Web sites in Eastern Panhandle are evolving

November 30, 1999|By MATTHEW UMSTEAD

MARTINSBURG, W.Va. ? When Shepherdstown, W.Va., residents experienced a major disruption in public water service last year, the town's leaders made good use of its official Web site.

"It was our primary tool to get information out to the public," Town Clerk Amy Boyd said.

Launched in 2001, the town's Web page, like many government Web sites in Morgan, Berkeley and Jefferson counties, has evolved from meager beginnings to become a valued source of public information. Only two municipalities in the Eastern Panhandle have no active virtual presence.

"We had 'under construction' signs on the Web site for so long, it was embarrassing," Boyd recalled of Shepherdstown site's fledgling beginnings.

Boyd, along with Chris Hutzler, the assistant chief operator of the town's water plant, now work together to improve the Web site, but she admitted it's a "fairly big job" and they have limited resources.


"There's not as much information on it (as) I'd like to see," said Boyd. Goals include eventually posting the town's code and archiving features, she said.

Boyd was unable to say exactly how many people visit the town's Web site on a regular basis, but like many government leaders surveyed in Morgan, Berkeley and Jefferson counties, she said she believes area residents most often view site links for planning department information, government meeting schedules, agendas and minutes.

In Charles Town, City Clerk Joe Cosentini said each department prepares its own agenda and puts it on the Web site, which debuted in 2003.

Like a number of town officials interviewed in the Eastern Panhandle, Cosentini said the amount of information available online and the ability to keep it updated is limited because of limited dedicated resources.

"We try to promote the Web site as much as possible," said Cosentini, noting "banners" now are posted on the town's home page for special announcements.

Martinsburg City Manager Mark Baldwin acknowledged that his city's Web site was "basic," but said officials hope to make improvements this year.

"Every city should have a good Web site," Baldwin said.

Margie Allgyer, Town of Bath municipal clerk, said Friday that the Morgan County municipality's yet-to-be launched Web site was being designed and she could not say when it would be launched.

The status of Paw Paw's Web site was unclear, but town official Gina Brack said it was disabled last year after Julie Kidwell became mayor.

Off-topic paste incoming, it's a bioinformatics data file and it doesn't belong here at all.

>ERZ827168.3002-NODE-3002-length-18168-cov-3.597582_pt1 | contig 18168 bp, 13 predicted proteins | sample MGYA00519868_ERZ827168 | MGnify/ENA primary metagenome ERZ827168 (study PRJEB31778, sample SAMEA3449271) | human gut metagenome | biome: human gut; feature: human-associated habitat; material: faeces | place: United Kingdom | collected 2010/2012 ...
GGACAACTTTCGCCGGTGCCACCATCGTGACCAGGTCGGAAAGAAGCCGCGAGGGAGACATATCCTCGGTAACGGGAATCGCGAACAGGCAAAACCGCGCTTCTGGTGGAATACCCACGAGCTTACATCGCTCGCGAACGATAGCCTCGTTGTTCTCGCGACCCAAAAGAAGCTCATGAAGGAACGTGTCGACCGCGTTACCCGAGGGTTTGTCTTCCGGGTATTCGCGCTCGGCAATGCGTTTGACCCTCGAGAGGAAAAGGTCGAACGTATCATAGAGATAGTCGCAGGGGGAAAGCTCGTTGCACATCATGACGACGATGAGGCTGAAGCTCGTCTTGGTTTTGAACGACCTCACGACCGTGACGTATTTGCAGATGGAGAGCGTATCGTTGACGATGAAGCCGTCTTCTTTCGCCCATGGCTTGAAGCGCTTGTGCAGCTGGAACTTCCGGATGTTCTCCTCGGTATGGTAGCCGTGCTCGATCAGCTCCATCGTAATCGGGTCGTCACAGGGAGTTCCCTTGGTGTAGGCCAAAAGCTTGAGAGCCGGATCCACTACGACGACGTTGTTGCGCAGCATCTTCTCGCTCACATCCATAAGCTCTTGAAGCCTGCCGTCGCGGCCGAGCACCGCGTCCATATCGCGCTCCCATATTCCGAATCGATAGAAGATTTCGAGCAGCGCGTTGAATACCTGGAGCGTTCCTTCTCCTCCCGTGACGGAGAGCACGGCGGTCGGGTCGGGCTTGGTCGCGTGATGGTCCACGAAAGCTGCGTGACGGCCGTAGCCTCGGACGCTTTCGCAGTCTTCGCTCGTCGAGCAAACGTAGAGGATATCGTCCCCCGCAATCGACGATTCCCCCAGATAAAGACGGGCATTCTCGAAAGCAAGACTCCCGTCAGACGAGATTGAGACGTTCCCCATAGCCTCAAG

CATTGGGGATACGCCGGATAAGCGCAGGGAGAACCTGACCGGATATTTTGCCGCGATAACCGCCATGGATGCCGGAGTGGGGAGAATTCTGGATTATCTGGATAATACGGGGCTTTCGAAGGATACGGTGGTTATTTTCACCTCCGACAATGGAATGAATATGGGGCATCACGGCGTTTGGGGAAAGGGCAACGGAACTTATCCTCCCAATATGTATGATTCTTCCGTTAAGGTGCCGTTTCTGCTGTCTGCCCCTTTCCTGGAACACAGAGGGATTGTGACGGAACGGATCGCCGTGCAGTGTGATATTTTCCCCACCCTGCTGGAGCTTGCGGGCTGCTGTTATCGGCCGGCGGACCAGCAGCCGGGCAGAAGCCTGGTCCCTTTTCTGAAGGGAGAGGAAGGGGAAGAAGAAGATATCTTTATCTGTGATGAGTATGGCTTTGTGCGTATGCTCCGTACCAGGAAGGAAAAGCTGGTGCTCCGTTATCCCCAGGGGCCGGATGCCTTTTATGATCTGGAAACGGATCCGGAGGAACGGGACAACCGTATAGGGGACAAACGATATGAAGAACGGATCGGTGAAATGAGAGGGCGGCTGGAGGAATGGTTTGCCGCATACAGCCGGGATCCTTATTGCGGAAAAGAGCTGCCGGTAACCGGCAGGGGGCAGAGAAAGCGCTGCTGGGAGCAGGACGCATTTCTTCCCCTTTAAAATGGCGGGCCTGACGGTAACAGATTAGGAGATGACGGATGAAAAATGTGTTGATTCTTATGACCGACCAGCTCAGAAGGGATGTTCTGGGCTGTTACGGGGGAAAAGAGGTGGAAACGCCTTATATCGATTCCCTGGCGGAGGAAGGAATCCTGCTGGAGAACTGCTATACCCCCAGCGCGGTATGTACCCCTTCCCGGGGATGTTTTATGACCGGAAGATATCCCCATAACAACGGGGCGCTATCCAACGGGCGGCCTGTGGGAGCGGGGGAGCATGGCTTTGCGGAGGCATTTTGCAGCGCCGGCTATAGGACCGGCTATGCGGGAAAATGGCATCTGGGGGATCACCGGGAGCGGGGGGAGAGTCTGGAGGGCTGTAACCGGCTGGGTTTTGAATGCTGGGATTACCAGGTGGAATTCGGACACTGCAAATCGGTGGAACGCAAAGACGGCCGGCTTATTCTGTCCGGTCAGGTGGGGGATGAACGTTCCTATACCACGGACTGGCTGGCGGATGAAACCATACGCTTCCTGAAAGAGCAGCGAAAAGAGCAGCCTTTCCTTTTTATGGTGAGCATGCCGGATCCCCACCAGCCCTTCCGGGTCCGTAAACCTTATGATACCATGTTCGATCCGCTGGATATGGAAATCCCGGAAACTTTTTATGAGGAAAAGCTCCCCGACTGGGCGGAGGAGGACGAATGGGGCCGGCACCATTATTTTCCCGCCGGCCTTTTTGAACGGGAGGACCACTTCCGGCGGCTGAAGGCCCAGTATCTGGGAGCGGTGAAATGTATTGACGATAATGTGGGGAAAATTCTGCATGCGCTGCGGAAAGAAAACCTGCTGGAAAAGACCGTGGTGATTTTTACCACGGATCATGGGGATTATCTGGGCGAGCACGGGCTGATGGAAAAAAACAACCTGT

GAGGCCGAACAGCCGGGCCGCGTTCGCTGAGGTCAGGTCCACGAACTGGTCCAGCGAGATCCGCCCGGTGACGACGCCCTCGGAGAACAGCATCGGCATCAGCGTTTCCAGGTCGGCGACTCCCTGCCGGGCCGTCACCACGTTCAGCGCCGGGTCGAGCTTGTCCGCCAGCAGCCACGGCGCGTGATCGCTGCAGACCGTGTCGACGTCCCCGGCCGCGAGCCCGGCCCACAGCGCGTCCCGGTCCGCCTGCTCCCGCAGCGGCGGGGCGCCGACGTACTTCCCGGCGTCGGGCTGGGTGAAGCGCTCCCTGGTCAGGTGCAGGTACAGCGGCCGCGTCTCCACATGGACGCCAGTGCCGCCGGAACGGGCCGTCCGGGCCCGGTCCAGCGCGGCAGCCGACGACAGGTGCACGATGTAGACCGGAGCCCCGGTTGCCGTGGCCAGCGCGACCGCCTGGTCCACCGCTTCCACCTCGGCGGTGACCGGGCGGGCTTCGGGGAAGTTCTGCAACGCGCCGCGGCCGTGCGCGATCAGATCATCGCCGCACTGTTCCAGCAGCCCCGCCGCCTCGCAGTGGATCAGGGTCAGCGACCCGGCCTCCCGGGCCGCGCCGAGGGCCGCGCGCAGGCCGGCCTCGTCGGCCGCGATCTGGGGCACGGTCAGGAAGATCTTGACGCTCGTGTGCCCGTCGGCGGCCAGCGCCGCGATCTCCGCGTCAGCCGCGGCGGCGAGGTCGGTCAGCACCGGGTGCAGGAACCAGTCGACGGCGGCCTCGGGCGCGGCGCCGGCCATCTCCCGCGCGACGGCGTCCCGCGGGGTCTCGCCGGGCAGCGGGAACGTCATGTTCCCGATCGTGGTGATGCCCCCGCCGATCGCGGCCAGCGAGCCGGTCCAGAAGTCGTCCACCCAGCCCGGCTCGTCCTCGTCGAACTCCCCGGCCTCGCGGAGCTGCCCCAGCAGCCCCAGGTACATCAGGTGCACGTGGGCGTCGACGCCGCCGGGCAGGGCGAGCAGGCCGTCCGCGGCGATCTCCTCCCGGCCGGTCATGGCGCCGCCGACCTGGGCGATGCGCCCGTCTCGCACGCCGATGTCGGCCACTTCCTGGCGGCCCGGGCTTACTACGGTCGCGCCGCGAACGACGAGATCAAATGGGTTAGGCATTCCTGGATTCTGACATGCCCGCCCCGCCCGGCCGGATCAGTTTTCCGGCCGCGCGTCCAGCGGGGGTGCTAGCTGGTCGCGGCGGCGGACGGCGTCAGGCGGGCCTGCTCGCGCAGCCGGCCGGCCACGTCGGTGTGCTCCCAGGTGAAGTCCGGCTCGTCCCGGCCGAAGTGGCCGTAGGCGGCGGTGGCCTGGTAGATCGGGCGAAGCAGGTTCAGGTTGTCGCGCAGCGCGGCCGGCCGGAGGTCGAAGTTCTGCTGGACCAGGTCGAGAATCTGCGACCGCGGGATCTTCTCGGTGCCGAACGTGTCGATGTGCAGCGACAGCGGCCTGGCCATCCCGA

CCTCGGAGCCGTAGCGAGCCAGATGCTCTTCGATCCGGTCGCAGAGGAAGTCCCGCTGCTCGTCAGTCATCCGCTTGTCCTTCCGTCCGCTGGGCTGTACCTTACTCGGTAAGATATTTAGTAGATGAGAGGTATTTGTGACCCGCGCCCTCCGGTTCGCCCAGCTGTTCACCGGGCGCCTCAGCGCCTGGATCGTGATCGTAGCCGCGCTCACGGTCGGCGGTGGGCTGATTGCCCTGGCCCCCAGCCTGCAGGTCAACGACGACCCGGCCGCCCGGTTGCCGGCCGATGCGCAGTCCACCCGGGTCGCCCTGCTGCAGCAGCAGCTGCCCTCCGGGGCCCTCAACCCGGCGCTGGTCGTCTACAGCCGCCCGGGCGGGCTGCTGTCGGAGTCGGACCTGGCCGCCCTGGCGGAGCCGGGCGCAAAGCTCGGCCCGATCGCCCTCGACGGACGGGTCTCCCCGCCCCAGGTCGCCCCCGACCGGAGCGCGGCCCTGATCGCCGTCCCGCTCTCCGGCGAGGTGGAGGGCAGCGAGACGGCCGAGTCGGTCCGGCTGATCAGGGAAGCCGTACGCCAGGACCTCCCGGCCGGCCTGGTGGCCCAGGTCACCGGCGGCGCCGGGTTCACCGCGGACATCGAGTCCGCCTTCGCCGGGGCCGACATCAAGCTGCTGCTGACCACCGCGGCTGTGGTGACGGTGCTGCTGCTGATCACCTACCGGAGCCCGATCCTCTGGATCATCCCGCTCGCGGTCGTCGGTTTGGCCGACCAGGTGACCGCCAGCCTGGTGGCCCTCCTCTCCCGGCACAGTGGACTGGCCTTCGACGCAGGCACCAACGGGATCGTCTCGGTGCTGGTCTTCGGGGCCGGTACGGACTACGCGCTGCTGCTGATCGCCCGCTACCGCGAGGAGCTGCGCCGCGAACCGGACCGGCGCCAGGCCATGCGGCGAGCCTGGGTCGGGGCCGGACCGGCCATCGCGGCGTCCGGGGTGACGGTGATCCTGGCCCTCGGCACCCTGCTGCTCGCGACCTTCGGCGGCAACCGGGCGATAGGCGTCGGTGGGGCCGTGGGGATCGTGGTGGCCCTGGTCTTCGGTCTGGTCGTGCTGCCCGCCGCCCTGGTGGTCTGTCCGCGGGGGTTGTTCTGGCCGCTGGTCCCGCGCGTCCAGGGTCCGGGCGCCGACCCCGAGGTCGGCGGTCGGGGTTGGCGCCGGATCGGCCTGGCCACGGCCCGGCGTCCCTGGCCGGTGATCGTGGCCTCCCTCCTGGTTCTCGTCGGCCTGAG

The town's Web site since has taken a back seat to other projects, including the first-ever Paw Paw Festival planned for this year, she said.

County officials in the Eastern Panhandle, meanwhile, are in varying stages of developing their Web sites.

Online broadcasts of Jefferson County Commission meetings launched last year seem to be "pretty popular," administrative assistant Laura Kuhn said.

Access to tax records in Jefferson and Berkeley counties is another popular Web site link, and Berkeley County Administrator Deborah Hammond said Friday that county's deeds soon will be available as part of a feature known as the "virtual courthouse."

County leaders are reviewing the terms and conditions to be posted with the new information link, she said.

"The hope is that we can make as much information available online as possible," Hammond said of the county's Web site, which debuted in 2001 and has received statewide recognition.

In Morgan County, Administrator William R. Clark said he hoped to avoid making Web site maintenance a full-time job, and only recently has begun posting agendas and meeting schedules online.

"We don't have a person to devote to it," Clark said.

Morgan County's Web site was used recently to survey the county's labor force as part of an Economic Development Authority project, but otherwise, Clark said he has been trying to avoid having a Web site that requires weekly or daily updates.

"I'm fairly happy with what we've got so far," Clark said.

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